Past Experience: War Games

Seattle | 1944
| FROM THE PRINT EDITION |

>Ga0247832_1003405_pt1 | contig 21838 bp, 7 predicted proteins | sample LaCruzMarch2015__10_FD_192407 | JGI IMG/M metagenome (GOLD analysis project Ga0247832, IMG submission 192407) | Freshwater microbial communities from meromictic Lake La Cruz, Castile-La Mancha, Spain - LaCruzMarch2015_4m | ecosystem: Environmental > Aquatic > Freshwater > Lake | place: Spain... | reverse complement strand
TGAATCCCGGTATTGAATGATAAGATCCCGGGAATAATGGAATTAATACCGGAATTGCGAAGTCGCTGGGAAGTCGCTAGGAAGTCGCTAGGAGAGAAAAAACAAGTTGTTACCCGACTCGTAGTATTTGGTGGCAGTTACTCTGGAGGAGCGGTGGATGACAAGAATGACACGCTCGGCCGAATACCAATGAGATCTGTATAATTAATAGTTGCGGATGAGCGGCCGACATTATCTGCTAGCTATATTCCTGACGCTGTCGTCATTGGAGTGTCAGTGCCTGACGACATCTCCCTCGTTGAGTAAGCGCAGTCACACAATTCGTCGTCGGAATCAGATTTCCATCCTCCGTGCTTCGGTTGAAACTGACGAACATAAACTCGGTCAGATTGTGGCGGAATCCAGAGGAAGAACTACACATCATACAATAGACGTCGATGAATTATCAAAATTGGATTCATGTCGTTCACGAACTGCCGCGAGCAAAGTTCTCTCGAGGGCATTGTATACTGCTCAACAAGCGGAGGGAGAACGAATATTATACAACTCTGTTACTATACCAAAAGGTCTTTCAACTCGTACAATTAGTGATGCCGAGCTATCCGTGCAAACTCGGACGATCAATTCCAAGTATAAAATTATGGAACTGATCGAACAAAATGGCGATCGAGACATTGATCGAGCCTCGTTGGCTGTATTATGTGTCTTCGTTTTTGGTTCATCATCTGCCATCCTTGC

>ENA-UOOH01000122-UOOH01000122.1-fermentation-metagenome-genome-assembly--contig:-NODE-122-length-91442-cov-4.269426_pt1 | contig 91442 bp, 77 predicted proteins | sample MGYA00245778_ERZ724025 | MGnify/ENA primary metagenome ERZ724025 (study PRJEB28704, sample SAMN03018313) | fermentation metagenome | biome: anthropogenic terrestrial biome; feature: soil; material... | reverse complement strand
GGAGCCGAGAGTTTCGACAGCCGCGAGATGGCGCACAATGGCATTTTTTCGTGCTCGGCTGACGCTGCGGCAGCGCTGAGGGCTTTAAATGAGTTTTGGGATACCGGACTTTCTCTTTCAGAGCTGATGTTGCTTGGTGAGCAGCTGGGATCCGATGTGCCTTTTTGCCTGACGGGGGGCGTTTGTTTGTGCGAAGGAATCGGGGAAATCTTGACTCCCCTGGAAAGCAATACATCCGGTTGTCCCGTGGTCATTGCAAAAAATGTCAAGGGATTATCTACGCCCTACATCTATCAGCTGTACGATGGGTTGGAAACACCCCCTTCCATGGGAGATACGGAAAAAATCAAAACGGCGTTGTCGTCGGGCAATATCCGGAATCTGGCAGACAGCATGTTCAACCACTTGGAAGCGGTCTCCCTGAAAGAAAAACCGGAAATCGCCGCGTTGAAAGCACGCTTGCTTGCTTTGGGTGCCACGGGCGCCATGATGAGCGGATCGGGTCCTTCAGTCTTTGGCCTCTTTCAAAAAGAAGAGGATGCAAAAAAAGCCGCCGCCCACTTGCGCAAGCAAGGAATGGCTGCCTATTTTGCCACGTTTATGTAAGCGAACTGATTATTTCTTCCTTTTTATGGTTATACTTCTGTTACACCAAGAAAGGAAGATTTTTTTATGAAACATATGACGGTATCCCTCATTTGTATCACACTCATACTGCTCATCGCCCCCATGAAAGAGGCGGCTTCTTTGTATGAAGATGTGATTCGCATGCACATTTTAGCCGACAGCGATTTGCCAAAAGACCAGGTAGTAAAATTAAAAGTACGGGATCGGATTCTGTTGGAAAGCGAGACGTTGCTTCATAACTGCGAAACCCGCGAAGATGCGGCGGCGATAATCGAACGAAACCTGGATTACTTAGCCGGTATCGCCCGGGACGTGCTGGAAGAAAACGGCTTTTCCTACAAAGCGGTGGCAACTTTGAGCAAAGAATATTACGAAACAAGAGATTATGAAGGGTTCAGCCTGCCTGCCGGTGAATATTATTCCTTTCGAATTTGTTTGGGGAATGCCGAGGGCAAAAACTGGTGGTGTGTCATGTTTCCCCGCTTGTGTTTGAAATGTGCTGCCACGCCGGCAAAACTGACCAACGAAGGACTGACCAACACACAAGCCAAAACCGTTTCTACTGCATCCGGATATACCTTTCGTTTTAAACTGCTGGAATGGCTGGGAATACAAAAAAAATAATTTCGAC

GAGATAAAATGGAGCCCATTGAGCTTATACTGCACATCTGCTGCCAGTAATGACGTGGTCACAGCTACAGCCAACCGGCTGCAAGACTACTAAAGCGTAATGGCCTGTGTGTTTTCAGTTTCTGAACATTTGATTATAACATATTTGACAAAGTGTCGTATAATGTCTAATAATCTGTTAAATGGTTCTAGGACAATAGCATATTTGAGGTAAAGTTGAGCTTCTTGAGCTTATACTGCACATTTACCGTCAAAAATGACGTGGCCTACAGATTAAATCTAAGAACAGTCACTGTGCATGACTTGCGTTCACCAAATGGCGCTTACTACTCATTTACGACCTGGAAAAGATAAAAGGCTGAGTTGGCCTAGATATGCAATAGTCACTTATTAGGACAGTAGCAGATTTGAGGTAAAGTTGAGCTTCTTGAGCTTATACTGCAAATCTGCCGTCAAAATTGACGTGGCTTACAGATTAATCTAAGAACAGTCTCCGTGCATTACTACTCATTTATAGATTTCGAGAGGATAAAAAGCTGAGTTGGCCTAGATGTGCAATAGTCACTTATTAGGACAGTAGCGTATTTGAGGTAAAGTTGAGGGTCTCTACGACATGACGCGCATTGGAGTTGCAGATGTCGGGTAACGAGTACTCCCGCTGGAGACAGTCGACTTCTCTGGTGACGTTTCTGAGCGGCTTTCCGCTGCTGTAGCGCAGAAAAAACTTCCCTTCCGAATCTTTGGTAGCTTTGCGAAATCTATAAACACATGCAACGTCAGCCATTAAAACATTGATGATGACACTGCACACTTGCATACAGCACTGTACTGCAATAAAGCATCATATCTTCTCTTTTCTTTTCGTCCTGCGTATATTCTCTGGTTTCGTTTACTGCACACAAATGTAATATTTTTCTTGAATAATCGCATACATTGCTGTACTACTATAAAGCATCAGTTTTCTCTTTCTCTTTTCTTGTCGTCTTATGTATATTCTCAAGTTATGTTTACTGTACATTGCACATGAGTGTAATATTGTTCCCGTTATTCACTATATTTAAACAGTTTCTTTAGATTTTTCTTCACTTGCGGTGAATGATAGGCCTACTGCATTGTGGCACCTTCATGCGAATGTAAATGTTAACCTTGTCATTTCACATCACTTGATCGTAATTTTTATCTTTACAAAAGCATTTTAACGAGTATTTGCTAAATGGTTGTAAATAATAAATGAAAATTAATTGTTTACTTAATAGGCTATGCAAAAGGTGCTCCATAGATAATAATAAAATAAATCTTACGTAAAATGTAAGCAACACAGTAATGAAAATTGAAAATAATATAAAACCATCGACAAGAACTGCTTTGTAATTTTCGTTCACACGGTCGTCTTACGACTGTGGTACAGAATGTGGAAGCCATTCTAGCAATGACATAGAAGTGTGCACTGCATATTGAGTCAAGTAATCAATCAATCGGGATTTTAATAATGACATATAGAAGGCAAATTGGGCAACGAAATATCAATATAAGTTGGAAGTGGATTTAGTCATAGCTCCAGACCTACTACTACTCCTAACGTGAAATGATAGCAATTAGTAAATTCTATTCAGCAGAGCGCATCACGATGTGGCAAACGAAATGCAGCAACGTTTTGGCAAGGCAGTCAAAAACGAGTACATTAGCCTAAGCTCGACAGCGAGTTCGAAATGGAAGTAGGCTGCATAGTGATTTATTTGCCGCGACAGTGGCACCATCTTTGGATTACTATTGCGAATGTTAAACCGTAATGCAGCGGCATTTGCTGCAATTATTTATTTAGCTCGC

Professional baseball continued without interruption during World War II, thanks to a decree from President Franklin Roosevelt, a keen baseball fan who believed the games would be good for morale. With many ballplayers heading off to war, however, teams had to get creative in filling out their rosters. The best minor leaguers went to the majors, so minor league teams, including the Seattle Rainiers of the Pacific Coast League, signed teenagers and former big leaguers who still had a little gas in the tank. Batboy Sylvester “Junior” Johnson, shown here in August 1944 at Sick’s Seattle Stadium with Rainiers manager Bill Skiff, did not play that year. He was only 8. But Junior’s dad, longtime major league pitcher Syl Johnson, did — at age 43 — one of six players over 40 on the Rainiers’ roster in 1944. 
 
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